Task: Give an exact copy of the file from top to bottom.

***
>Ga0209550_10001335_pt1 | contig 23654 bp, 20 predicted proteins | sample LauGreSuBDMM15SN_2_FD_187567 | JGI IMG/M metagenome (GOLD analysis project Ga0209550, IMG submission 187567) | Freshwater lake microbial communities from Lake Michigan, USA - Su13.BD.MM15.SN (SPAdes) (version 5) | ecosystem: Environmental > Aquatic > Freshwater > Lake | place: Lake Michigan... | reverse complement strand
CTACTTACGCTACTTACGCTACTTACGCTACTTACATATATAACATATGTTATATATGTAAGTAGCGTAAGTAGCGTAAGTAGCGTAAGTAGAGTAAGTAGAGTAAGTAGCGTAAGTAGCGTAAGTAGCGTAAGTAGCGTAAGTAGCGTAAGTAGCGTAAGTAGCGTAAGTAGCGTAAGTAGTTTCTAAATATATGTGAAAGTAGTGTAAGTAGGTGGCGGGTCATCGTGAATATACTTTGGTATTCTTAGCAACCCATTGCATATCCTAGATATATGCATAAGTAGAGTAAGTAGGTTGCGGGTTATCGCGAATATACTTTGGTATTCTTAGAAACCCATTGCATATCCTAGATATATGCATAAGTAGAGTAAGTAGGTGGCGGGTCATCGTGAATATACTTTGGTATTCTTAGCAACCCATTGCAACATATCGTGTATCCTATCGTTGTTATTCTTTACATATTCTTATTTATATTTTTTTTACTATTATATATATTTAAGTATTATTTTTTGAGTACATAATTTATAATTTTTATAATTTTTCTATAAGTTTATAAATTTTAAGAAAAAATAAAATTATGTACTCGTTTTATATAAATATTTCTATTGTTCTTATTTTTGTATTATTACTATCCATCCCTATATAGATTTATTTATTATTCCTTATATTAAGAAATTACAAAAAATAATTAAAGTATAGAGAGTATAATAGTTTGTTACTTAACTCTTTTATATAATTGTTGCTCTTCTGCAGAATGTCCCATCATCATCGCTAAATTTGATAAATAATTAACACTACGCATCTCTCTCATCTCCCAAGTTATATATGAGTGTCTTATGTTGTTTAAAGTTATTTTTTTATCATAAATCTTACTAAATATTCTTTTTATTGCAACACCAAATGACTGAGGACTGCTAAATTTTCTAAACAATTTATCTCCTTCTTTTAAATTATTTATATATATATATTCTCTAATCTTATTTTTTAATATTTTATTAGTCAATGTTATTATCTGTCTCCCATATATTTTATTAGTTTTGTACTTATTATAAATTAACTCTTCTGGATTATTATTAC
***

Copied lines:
>Ga0209550_10001335_pt1 | contig 23654 bp, 20 predicted proteins | sample LauGreSuBDMM15SN_2_FD_187567 | JGI IMG/M metagenome (GOLD analysis project Ga0209550, IMG submission 187567) | Freshwater lake microbial communities from Lake Michigan, USA - Su13.BD.MM15.SN (SPAdes) (version 5) | ecosystem: Environmental > Aquatic > Freshwater > Lake | place: Lake Michigan... | reverse complement strand
CTACTTACGCTACTTACGCTACTTACGCTACTTACATATATAACATATGTTATATATGTAAGTAGCGTAAGTAGCGTAAGTAGCGTAAGTAGAGTAAGTAGAGTAAGTAGCGTAAGTAGCGTAAGTAGCGTAAGTAGCGTAAGTAGCGTAAGTAGCGTAAGTAGCGTAAGTAGCGTAAGTAGTTTCTAAATATATGTGAAAGTAGTGTAAGTAGGTGGCGGGTCATCGTGAATATACTTTGGTATTCTTAGCAACCCATTGCATATCCTAGATATATGCATAAGTAGAGTAAGTAGGTTGCGGGTTATCGCGAATATACTTTGGTATTCTTAGAAACCCATTGCATATCCTAGATATATGCATAAGTAGAGTAAGTAGGTGGCGGGTCATCGTGAATATACTTTGGTATTCTTAGCAACCCATTGCAACATATCGTGTATCCTATCGTTGTTATTCTTTACATATTCTTATTTATATTTTTTTTACTATTATATATATTTAAGTATTATTTTTTGAGTACATAATTTATAATTTTTATAATTTTTCTATAAGTTTATAAATTTTAAGAAAAAATAAAATTATGTACTCGTTTTATATAAATATTTCTATTGTTCTTATTTTTGTATTATTACTATCCATCCCTATATAGATTTATTTATTATTCCTTATATTAAGAAATTACAAAAAATAATTAAAGTATAGAGAGTATAATAGTTTGTTACTTAACTCTTTTATATAATTGTTGCTCTTCTGCAGAATGTCCCATCATCATCGCTAAATTTGATAAATAATTAACACTACGCATCTCTCTCATCTCCCAAGTTATATATGAGTGTCTTATGTTGTTTAAAGTTATTTTTTTATCATAAATCTTACTAAATATTCTTTTTATTGCAACACCAAATGACTGAGGACTGCTAAATTTTCTAAACAATTTATCTCCTTCTTTTAAATTATTTATATATATATATTCTCTAATCTTATTTTTTAATATTTTATTAGTCAATGTTATTATCTGTCTCCCATATATTTTATTAGTTTTGTACTTATTATAAATTAACTCTTCTGGATTATTATTAC